Kim Phuc was long known as “the girl in the picture” before she was widely known by her personal name.
Phan Thi Kim Phúc (b. 1963) was the girl in the Pulitzer Prize-winning picture taken on June 8, 1972, by AP photographer Nick Ut. That graphic picture shows Kim at nine years of age running naked on a road out of her village in South Vietnam after being severely burned on her back and arms by a napalm bomb attack.
About ten years later, Ms. Phuc was admitted to medical school in Saigon, but was withdrawn by the Vietnamese government who wanted to use her for propaganda purposes. Partly because of her unhappiness with that development, at Christmastime in 1982 she converted to Christianity.
In 1986 Kim was sent to study at the University of Havana in Cuba. There she met Bui Huy Toan, another Vietnamese student, and they married in 1992. On the way back to Cuba from their honeymoon in Moscow, the airplane made a refueling stop in Newfoundland. The newlyweds left the plane and asked for political asylum in Canada, which was granted.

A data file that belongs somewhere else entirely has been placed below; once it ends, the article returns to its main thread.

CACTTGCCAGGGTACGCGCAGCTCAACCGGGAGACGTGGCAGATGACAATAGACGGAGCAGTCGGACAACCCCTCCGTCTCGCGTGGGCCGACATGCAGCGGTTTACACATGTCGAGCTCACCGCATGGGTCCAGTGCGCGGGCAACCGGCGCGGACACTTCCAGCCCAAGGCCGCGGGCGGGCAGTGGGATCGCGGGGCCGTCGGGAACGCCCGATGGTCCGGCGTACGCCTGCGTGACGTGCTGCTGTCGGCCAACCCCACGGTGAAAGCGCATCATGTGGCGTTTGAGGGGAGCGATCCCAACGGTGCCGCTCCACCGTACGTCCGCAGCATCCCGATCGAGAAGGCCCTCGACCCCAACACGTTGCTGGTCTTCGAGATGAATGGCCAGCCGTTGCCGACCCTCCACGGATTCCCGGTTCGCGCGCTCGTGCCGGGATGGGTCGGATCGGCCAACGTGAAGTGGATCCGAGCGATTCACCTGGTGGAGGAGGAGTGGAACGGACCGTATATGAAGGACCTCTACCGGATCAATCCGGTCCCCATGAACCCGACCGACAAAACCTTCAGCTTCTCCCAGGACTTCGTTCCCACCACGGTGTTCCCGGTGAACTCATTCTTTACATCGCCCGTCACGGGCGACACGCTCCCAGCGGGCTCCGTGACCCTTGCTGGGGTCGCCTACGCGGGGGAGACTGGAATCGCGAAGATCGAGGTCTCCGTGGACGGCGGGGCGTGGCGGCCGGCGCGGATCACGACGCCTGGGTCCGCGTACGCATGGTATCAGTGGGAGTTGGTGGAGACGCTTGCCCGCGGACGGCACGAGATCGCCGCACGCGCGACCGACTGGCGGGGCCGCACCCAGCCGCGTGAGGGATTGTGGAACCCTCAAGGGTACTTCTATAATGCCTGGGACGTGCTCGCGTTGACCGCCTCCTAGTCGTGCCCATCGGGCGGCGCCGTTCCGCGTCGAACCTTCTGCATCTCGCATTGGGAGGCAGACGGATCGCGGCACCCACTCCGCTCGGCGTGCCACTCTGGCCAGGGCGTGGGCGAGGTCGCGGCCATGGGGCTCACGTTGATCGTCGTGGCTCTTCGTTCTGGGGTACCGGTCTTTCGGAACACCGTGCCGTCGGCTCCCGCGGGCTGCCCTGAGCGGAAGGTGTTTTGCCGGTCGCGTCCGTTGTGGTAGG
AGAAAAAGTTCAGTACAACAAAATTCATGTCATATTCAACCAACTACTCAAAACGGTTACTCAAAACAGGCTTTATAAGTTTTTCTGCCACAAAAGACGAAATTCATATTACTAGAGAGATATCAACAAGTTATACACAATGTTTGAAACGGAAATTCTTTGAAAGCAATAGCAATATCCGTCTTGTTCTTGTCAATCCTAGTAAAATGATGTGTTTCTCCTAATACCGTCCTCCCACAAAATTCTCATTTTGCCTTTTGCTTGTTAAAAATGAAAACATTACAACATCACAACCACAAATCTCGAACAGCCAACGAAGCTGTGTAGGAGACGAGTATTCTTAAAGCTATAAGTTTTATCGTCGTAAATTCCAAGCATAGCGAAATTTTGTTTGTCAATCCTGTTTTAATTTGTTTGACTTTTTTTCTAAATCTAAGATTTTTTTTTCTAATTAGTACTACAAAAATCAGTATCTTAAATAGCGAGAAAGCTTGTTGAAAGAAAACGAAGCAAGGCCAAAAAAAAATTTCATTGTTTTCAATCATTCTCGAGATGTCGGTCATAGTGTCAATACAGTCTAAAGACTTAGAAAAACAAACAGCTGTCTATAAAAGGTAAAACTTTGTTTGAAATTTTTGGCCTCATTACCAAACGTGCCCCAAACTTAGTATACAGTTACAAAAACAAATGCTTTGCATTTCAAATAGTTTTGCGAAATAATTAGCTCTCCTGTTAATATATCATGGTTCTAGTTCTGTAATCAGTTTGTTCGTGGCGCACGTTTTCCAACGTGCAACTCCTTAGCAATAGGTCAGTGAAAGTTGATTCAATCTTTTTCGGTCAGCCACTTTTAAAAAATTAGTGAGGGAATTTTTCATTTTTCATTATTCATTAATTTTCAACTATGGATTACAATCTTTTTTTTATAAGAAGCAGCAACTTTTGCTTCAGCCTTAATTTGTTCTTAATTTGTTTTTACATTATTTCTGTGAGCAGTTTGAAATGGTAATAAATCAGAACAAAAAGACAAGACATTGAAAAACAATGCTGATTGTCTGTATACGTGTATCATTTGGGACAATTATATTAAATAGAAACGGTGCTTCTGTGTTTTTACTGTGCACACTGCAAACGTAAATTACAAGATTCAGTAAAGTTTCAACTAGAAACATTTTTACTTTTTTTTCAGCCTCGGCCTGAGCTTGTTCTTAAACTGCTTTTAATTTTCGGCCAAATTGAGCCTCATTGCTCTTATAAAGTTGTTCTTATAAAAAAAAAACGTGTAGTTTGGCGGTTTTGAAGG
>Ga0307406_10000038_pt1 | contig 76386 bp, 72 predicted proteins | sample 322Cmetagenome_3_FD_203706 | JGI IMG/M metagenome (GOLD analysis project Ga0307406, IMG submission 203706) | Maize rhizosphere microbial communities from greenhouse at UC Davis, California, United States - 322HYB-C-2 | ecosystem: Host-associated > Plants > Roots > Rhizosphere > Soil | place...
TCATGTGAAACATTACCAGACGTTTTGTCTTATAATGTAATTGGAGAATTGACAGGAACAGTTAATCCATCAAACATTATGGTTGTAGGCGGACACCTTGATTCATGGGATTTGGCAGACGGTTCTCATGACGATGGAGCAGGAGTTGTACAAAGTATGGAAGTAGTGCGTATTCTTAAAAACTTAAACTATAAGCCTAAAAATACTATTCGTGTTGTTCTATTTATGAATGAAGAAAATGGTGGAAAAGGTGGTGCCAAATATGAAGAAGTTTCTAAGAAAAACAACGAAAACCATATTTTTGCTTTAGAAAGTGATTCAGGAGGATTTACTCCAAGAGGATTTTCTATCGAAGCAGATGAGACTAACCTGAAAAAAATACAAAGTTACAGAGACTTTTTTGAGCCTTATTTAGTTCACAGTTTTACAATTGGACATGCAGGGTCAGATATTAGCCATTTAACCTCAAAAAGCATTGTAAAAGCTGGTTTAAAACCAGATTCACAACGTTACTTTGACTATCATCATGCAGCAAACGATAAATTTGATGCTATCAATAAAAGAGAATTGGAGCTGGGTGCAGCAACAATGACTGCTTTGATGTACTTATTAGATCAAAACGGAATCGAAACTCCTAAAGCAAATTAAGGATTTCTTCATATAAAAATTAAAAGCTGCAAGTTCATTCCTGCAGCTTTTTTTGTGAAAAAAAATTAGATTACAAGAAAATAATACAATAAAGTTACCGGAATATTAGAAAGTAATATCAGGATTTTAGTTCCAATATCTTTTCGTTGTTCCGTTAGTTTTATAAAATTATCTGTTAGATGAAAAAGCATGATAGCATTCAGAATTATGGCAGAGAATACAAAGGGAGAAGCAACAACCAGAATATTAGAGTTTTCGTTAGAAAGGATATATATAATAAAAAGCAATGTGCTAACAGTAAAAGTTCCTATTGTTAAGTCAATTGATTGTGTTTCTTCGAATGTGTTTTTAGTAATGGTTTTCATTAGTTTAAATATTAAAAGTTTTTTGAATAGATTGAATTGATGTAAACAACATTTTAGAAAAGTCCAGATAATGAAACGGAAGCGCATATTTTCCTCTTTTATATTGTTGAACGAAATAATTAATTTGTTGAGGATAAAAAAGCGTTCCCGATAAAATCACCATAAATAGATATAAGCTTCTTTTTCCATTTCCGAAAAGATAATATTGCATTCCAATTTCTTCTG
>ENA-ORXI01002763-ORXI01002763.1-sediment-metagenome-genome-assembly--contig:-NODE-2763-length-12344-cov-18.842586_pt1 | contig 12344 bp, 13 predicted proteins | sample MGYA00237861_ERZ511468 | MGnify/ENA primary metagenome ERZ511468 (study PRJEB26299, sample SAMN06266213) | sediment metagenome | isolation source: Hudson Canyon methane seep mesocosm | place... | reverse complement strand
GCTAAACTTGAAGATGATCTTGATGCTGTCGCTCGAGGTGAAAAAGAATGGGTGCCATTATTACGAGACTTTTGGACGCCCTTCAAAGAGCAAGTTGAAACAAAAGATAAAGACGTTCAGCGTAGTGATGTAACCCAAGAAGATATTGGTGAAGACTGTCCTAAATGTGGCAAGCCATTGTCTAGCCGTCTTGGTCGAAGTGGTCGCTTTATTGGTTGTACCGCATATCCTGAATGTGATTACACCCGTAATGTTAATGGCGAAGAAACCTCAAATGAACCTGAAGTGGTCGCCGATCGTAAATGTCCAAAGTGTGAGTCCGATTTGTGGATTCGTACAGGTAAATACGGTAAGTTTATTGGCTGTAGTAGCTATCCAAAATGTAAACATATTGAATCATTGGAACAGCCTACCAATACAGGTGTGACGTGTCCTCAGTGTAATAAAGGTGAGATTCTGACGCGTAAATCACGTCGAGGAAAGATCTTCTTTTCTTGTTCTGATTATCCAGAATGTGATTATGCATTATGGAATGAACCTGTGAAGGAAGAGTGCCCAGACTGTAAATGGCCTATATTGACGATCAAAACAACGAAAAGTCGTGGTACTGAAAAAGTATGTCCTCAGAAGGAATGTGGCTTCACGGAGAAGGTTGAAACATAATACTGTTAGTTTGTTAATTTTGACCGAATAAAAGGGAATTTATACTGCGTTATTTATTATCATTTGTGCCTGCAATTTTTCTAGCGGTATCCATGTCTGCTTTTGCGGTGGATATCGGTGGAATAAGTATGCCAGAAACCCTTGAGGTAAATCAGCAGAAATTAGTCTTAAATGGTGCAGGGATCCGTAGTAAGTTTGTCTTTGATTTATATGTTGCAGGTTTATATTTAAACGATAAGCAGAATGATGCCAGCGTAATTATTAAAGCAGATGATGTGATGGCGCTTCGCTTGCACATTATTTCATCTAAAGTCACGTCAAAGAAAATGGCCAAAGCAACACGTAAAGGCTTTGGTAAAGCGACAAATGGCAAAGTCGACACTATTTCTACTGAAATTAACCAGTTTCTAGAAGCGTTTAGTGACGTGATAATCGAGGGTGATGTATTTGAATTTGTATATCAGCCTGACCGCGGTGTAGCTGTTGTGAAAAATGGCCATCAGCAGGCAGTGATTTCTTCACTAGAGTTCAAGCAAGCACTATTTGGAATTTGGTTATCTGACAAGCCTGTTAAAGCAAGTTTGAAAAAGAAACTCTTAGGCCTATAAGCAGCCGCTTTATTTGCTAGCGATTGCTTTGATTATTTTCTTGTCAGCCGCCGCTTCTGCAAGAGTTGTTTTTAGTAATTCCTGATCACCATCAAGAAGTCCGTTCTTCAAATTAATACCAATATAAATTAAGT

Kim became a Canadian citizen the following year, and she continues to live in Canada with her husband and two sons, who are now 17 and 13.
Last Monday (7/4) Kim was the keynote speaker at the Baptist Peace Fellowship of North America summer conference, which met on the campus of Eastern Mennonite University in Harrisonburg, VA. I had the privilege of attending that conference and of meeting Kim and hearing her speak.
I don’t know when I have ever seen a more radiant, joyous, sweet-spirited person.
But she hasn’t always been that way. She spent years in physical pain, having seventeen operations over the twelve years after her injuries. Then, she was bitter at having been bombed in her village, of having had to suffer so much, and of having to bear such scars on her body.
She eventually realized that to be free she had to learn to forgive. She told the rapt audience who heard her speak last week, “It was hard, but I became free.”
Kim also emphasized that “forgiveness is a choice.” And it is a choice she encouraged all her listeners to make, forgiving anyone and everyone toward whom they harbor resentment or grudges.
Since hearing her speak, I have bought The Girl in the Picture: The Story of Kim Phuc, the Photograph, and the Vietnam War (2000), her biography written by Denise Chong. I am eager to learn more of her inspiring story.
From now on when I hear about Kim Phuc, I will not think of her as “the girl in the picture.” Rather, I will remember her radiant face and her marvelous message on the power of forgiveness.
And I will remember her closing words: “Don’t see the little girl calling out in pain and fear. See her as crying out for peace.”